A revolutionary muse
Is this tangle of cords and hoses a machine from the movie The Matrix? You can stay calm: even though the sign says “danger”, what may look like a threatening machine is actually the Multi Unit Spectroscopic Explorer (MUSE) instrument on ESO’s Very Large Telescope (VLT) at Paranal Observatory. MUSE is one of the largest instruments at the VLT and is connected to one of its four 8.2 m telescopes, Yepun.
The power of MUSE is that it can take thousands of images at many different colours in one go or, in other words, to take lots of spectra within a large portion of the sky at once. This means that astronomers can observe a galaxy and get the spectral information about all regions of that galaxy. From the spectra, astronomers can determine, for instance, the chemical composition of the galaxy, key in understanding how elements such as the ones that make up us came to be.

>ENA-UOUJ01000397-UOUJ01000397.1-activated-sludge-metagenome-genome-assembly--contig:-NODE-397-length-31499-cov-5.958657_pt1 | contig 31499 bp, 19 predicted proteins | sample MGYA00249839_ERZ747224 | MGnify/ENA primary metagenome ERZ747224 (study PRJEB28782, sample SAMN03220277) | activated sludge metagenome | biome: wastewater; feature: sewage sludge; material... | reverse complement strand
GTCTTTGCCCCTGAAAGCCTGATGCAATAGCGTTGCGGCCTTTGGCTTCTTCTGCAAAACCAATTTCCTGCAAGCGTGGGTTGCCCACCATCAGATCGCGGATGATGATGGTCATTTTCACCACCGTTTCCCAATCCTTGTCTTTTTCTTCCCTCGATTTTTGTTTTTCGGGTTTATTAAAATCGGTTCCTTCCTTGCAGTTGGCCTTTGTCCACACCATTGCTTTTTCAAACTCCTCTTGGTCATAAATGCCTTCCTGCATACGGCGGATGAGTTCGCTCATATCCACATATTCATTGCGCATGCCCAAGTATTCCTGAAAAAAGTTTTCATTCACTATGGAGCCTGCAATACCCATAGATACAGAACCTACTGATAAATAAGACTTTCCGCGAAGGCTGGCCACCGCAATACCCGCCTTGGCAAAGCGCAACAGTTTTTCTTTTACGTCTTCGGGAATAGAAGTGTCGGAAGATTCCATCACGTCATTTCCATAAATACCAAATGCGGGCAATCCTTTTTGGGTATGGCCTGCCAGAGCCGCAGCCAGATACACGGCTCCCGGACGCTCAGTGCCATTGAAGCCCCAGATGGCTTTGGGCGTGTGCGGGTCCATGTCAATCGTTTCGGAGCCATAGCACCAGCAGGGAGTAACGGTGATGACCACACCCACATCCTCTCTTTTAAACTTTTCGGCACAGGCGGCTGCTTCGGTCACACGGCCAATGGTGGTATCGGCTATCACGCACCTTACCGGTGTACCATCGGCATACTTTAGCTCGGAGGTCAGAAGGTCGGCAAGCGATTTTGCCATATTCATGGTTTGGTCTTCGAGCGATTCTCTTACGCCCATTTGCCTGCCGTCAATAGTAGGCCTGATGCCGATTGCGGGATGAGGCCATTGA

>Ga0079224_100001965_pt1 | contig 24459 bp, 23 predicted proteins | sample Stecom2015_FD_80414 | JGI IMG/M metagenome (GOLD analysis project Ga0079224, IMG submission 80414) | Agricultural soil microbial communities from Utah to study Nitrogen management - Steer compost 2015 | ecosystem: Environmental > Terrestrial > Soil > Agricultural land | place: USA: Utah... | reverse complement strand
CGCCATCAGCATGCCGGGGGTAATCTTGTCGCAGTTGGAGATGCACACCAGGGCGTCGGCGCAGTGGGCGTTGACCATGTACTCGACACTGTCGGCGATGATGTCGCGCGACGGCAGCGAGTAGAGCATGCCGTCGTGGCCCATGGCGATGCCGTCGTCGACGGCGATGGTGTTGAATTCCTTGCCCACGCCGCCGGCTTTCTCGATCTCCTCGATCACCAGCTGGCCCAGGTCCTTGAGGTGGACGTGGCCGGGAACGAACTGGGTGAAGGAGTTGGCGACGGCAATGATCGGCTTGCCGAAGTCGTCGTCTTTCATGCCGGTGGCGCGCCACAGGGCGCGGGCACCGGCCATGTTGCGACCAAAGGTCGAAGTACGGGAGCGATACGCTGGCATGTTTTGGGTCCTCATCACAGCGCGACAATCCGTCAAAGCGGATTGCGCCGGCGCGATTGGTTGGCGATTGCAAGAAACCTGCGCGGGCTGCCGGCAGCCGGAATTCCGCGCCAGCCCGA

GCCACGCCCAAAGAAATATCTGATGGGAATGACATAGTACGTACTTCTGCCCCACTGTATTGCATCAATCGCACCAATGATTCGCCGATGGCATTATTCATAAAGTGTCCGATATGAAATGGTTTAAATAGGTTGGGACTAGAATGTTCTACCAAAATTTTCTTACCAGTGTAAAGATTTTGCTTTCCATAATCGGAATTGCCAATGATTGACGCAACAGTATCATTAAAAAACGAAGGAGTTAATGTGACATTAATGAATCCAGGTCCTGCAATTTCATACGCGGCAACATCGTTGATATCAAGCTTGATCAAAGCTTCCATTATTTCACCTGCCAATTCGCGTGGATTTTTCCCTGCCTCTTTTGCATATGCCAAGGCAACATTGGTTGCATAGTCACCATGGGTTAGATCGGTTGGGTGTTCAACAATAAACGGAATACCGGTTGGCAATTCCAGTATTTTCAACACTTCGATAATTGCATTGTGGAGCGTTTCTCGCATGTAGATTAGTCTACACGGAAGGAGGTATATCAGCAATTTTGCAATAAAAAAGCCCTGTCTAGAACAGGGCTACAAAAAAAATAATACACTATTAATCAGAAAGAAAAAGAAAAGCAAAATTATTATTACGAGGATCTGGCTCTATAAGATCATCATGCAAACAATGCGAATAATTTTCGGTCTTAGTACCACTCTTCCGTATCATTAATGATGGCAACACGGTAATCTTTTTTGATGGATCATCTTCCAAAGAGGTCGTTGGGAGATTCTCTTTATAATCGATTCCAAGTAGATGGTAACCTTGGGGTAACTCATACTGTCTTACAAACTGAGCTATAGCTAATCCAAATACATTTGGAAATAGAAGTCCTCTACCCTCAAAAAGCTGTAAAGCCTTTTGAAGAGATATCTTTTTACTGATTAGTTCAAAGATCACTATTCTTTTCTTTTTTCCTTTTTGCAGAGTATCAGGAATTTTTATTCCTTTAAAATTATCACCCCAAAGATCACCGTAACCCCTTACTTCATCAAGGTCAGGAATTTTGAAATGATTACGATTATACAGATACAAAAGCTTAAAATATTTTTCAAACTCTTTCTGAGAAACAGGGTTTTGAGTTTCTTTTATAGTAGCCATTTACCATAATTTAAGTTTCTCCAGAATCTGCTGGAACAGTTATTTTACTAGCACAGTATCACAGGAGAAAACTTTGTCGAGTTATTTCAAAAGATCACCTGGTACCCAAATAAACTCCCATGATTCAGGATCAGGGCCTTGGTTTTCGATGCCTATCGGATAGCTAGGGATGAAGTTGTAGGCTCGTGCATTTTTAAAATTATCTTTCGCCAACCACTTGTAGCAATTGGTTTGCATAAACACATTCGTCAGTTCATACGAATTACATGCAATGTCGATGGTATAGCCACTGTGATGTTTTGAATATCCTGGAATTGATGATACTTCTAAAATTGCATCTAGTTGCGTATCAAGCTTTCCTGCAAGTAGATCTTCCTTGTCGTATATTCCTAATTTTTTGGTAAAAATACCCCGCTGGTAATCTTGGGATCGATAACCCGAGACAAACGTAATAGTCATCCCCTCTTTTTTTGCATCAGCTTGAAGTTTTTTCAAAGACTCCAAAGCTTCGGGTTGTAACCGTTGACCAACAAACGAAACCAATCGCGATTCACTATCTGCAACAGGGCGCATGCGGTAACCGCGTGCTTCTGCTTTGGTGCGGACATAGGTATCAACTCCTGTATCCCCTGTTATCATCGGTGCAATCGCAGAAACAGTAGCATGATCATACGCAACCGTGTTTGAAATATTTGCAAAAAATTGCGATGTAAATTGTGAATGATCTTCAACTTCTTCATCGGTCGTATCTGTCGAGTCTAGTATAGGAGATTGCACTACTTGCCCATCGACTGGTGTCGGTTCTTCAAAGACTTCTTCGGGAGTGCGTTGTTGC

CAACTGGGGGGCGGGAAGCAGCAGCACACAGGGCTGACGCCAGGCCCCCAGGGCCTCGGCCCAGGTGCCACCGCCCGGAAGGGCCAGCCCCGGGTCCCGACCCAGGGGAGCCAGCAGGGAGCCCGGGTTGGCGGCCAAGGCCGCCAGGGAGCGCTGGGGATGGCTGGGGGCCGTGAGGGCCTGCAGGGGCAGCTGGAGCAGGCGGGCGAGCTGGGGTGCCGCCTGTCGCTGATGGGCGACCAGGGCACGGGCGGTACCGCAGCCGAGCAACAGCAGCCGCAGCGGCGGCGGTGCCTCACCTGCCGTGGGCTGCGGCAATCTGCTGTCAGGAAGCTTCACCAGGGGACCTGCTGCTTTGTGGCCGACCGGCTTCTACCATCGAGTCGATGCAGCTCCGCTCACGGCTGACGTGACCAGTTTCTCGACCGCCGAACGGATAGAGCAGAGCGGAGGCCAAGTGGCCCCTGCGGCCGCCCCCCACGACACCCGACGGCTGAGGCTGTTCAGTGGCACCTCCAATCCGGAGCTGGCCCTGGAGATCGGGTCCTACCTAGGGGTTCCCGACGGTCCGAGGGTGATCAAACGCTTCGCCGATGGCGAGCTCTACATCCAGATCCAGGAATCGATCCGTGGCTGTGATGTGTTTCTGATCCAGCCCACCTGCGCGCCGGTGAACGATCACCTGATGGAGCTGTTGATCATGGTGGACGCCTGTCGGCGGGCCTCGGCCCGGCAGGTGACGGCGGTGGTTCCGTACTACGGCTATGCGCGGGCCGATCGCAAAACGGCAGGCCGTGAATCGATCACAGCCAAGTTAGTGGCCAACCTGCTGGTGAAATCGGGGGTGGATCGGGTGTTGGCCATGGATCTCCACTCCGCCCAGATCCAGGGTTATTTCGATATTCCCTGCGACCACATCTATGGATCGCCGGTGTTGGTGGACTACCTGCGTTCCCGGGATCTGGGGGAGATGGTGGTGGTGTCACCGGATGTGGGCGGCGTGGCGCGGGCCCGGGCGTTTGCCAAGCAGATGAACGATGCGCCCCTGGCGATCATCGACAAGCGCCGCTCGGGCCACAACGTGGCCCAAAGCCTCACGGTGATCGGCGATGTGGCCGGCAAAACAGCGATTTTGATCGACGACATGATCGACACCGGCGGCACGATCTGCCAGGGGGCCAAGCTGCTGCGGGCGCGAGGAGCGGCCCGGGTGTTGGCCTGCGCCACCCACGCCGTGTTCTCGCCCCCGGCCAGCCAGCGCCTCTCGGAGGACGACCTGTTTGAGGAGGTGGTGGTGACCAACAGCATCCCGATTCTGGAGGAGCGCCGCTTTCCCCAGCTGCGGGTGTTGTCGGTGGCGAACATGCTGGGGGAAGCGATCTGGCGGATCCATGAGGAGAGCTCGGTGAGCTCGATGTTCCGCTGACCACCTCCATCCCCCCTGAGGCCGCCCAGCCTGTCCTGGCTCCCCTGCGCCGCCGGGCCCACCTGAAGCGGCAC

MUSE is highly sophisticated: it comprises 24 spectrographs working together, and it took over nine years to construct, assemble and test it. One can thus truly say that MUSE is a one of its kind and a revolutionary instrument.
|Data publikacji:||19 września 2022 06:00|
|Rozmiar:||7360 x 4912 px|